Mailinglist Archive: yast-devel (246 mails)

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[yast-devel] Some thoughts about modeling
  • From: Klaus Kaempf <kkaempf@xxxxxxx>
  • Date: Tue, 18 Aug 2009 13:50:00 +0200
  • Message-id: <20090818115000.GA24999@xxxxxxxxxxxxx>
Hi,

the recent discussions about the network model enticed me to share
some thoughts about modeling with you.

There are two approaches to modeling, bottom-up or top-down. Bottom-up
here means starting with a blank sheet of paper and design as it fits
the requirements. With top-down, I'm referring to starting with an
existing model, stripping and refactoring it until it fits.

Both approaches have their pros and cons, neither is 'right' or
'wrong' per-se. It all depends.

And modeling is hard, sometimes very hard if you have widely spread
requirements. Grasping the result can be equaly hard, esp. if the
requirements which led to the model are not known.

In this situation, doing the bottom-up approach is the easiest and
most rewarding as it leads quickly to a result matching current
requirements. However, one has to be very aware of the limitations and
that extending the model to fit additional needs might be very hard or
even impossible.

About two years ago, the Open Management Consortium
(http://www.openmanagement.org, offline since months) was formed to unify
the various open source system management approaches. Founding members
included the 'big four', namely Zenoss, Hyperic, GroundWorks, and
openQRM. Their initial goal was to agree on a protocol and eventually a
single client daemon.

So they organized a BarCamp and discussed protocols and models. Someone
even showed a presentation bragging about how useless and bloated CIM
was. Understandable, knowing that their main focus was on monitoring.
Their collaboration approach never resulted in any concrete project. The
Open Management Consortium seems to have dissolved in the meantime, I
haven't seen any traffic on the mailing list for months.

But there's more to system management than just monitoring. A lot
more. If the monitoring console shows something red, you want to
manage it (restart, re-configure, update, ...) and bring it back to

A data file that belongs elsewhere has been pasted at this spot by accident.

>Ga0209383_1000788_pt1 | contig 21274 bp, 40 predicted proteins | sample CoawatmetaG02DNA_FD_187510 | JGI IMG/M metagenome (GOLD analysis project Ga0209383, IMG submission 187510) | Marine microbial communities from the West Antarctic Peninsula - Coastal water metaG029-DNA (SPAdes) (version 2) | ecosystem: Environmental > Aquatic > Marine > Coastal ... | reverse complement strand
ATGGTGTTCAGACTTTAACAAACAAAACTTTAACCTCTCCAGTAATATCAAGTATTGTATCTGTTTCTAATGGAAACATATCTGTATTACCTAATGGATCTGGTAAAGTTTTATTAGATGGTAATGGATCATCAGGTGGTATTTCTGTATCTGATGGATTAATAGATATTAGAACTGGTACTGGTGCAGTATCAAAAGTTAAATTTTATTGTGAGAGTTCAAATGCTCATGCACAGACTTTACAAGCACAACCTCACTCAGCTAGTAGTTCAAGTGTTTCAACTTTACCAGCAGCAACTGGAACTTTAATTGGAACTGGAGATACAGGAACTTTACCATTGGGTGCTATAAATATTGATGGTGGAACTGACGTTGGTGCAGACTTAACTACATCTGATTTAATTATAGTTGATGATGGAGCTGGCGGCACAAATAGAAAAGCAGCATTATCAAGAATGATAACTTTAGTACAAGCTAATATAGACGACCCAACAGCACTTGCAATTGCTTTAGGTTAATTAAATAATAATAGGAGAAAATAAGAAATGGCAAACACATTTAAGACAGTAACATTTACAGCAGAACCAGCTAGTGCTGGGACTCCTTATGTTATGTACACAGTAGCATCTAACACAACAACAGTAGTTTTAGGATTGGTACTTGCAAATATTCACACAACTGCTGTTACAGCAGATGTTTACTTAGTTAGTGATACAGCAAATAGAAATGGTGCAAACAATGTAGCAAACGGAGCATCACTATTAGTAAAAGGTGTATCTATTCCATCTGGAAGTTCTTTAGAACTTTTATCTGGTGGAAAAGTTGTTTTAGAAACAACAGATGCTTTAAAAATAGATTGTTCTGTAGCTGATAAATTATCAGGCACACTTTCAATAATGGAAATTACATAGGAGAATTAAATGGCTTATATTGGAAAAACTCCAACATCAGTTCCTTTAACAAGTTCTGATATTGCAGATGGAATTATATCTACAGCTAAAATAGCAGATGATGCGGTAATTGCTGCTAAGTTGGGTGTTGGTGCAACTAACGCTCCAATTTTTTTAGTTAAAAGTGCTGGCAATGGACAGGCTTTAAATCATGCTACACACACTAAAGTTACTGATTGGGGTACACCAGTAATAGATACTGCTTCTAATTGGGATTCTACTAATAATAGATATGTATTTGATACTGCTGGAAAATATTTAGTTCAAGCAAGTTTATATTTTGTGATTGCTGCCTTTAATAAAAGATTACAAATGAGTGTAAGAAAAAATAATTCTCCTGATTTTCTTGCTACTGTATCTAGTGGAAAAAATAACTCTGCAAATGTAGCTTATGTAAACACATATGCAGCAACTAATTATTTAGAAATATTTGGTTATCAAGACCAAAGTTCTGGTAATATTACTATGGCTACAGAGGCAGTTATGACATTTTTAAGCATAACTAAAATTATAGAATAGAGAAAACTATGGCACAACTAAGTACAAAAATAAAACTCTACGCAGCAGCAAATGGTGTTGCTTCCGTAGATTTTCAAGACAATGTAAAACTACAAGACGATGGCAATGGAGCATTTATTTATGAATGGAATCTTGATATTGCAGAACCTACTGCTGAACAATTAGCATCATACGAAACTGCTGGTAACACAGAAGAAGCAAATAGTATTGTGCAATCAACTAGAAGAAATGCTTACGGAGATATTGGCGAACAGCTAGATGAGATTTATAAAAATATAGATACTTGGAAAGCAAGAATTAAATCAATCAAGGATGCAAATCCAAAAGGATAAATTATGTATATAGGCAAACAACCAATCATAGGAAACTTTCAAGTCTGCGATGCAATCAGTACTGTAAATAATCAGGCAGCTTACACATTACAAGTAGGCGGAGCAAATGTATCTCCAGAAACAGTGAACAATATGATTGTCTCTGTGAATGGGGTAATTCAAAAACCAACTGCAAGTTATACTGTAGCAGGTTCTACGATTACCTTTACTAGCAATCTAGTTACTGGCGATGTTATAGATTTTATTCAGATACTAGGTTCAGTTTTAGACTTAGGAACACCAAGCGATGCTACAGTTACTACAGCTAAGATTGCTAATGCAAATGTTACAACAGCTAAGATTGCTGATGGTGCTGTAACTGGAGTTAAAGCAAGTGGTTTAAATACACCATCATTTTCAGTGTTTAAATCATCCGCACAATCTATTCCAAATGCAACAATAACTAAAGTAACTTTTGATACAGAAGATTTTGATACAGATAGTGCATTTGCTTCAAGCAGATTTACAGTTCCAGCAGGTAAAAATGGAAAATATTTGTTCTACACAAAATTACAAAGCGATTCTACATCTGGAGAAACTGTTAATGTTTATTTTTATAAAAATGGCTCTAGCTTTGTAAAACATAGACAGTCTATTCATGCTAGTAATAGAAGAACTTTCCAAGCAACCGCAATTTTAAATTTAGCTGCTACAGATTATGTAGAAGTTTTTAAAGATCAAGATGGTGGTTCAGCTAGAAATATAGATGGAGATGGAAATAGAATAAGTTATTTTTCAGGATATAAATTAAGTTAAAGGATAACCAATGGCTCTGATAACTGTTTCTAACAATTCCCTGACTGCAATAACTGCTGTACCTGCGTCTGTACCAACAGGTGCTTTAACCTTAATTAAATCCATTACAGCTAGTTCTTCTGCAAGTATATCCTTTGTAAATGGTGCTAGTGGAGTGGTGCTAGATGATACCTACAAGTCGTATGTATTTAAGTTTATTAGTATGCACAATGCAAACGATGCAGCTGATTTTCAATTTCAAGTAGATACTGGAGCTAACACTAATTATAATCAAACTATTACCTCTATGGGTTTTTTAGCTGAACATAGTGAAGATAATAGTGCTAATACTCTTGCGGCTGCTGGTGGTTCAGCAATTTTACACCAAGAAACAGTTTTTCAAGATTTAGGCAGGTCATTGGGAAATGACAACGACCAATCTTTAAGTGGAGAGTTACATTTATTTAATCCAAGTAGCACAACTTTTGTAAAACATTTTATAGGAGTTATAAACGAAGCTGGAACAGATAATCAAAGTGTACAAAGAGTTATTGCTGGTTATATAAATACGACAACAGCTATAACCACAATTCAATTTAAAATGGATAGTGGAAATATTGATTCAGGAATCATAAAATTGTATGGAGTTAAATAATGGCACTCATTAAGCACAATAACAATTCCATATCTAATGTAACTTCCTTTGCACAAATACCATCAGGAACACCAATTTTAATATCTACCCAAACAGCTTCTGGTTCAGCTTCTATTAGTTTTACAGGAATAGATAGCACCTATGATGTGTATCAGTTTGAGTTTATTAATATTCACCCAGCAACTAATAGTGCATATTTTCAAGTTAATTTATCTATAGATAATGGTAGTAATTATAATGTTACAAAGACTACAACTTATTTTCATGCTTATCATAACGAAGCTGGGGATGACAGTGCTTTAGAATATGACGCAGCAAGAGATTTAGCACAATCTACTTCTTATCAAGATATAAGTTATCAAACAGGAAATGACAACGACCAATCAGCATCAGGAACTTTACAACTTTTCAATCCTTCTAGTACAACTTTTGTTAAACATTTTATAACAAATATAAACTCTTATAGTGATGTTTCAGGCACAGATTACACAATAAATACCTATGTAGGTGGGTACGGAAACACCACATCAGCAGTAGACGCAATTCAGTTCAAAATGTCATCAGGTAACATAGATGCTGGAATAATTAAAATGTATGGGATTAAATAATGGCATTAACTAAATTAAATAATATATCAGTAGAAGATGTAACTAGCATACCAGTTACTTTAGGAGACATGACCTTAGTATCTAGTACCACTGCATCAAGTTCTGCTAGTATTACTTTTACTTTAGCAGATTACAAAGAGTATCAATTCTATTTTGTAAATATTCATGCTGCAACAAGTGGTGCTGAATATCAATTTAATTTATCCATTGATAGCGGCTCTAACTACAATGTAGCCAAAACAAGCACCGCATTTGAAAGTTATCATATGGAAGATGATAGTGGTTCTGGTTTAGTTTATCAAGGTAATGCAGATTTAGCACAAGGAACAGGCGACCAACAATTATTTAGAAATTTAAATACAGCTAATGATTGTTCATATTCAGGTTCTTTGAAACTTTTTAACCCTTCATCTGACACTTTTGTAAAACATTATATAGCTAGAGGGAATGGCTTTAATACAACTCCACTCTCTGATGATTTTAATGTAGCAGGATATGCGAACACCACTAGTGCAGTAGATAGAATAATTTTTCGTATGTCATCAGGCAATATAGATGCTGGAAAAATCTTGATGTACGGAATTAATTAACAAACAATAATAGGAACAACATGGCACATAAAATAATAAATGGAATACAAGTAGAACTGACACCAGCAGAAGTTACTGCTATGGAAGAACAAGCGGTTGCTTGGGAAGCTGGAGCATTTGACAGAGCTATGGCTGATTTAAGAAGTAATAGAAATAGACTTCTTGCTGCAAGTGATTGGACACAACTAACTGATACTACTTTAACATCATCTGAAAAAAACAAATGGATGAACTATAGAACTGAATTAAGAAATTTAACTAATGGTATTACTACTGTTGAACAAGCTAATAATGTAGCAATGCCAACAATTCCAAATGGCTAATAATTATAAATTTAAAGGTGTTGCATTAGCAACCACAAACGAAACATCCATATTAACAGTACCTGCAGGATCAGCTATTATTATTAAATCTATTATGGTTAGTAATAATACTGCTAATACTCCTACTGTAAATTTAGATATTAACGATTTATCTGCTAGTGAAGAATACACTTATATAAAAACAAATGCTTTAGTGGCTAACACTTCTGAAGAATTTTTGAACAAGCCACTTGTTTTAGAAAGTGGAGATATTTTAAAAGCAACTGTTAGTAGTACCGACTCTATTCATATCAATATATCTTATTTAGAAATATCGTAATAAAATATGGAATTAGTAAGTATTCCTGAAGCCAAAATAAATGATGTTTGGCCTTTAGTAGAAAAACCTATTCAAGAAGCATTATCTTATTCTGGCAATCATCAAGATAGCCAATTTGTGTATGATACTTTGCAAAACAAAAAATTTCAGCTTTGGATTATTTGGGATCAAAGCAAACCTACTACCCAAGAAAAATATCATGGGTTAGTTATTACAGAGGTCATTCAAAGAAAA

green. If a network router failed, you need to know where it is
(physically), what services the outage affects, and how to order a
replacement unit.

All this is covered in a CIM model. It tries to encompass all
requirements of system management, which are many. (ITIL,
http://en.wikipedia.org/wiki/Information_Technology_Infrastructure_Library,
gives a nice glimpse into this whole area.)

And CIM is a fully normalized model, which is not really helping to
make it easily understandable. But its helping to make it flexible and
useful for a lot of use cases.
(For the curious, here is a nice introduction into CIM modeling:
http://www.cisl.ucar.edu/nets/intro/staff/siemsen/nandisc/dmtf/cim-2.5/tutorial/extend/design.html)

Its interesting to note that all major computing vendors build their
management solutions on top of the CIM model. Microsoft, IBM, Dell,
HP, Sun, Intel, Cisco, Apple, just to name a few.


Now how does all this apply to WebYaST ?

Going the easy path of bottom-up is acceptable, if the limitations and
consequences for future extensions are known and documented. Its also
harder to reuse upstream work. As WebYaST grows and implements more
functionality, such a (self-designed) model might quickly reach its
limits.

Going the harder path of top-down will be more work up front but make
it easier in the future to extend it and reuse upstream work. If
WebYaST is successful, requirements will come to support discovery,
inventory, root cause analysis, more network types, routing, etc. All
this is already taken care of in the CIM model, we could be standing
on the shoulders of giants.


Klaus
---
SUSE LINUX Products GmbH, GF: Markus Rex, HRB 16746 (AG N├╝rnberg)

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